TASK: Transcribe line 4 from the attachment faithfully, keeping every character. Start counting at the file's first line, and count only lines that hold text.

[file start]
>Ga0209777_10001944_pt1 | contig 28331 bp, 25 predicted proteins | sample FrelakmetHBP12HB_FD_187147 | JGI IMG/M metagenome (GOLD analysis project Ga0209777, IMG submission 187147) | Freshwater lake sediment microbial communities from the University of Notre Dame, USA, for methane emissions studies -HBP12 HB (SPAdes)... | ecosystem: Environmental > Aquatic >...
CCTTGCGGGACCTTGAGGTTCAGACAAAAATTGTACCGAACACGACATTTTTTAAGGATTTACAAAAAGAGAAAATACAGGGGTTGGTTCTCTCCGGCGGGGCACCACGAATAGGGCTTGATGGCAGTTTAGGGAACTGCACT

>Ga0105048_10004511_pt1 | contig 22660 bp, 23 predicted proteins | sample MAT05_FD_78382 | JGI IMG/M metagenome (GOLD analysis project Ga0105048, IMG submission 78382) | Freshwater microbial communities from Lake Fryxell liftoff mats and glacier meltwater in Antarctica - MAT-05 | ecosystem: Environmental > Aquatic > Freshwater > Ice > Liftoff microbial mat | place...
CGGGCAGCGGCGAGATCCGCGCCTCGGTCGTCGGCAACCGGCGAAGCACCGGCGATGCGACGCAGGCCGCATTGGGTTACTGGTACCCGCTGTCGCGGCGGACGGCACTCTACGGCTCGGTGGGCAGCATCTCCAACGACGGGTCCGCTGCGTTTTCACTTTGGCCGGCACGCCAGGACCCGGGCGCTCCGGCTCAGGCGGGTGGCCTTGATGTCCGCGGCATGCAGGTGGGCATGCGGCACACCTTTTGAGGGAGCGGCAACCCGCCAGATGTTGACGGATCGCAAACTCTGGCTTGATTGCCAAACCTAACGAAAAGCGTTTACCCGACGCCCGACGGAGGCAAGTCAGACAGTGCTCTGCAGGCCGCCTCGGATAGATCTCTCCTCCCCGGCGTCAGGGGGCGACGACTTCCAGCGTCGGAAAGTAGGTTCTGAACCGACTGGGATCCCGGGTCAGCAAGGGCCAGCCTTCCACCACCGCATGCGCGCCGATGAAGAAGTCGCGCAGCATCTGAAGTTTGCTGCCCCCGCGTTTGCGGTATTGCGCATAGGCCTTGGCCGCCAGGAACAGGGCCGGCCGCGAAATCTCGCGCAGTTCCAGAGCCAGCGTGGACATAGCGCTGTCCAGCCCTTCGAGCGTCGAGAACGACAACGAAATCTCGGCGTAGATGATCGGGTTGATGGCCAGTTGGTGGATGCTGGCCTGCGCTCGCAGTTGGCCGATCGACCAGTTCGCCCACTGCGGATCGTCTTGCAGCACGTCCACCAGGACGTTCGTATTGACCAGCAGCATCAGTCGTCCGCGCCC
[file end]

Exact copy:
CGGGCAGCGGCGAGATCCGCGCCTCGGTCGTCGGCAACCGGCGAAGCACCGGCGATGCGACGCAGGCCGCATTGGGTTACTGGTACCCGCTGTCGCGGCGGACGGCACTCTACGGCTCGGTGGGCAGCATCTCCAACGACGGGTCCGCTGCGTTTTCACTTTGGCCGGCACGCCAGGACCCGGGCGCTCCGGCTCAGGCGGGTGGCCTTGATGTCCGCGGCATGCAGGTGGGCATGCGGCACACCTTTTGAGGGAGCGGCAACCCGCCAGATGTTGACGGATCGCAAACTCTGGCTTGATTGCCAAACCTAACGAAAAGCGTTTACCCGACGCCCGACGGAGGCAAGTCAGACAGTGCTCTGCAGGCCGCCTCGGATAGATCTCTCCTCCCCGGCGTCAGGGGGCGACGACTTCCAGCGTCGGAAAGTAGGTTCTGAACCGACTGGGATCCCGGGTCAGCAAGGGCCAGCCTTCCACCACCGCATGCGCGCCGATGAAGAAGTCGCGCAGCATCTGAAGTTTGCTGCCCCCGCGTTTGCGGTATTGCGCATAGGCCTTGGCCGCCAGGAACAGGGCCGGCCGCGAAATCTCGCGCAGTTCCAGAGCCAGCGTGGACATAGCGCTGTCCAGCCCTTCGAGCGTCGAGAACGACAACGAAATCTCGGCGTAGATGATCGGGTTGATGGCCAGTTGGTGGATGCTGGCCTGCGCTCGCAGTTGGCCGATCGACCAGTTCGCCCACTGCGGATCGTCTTGCAGCACGTCCACCAGGACGTTCGTATTGACCAGCAGCATCAGTCGTCCGCGCCC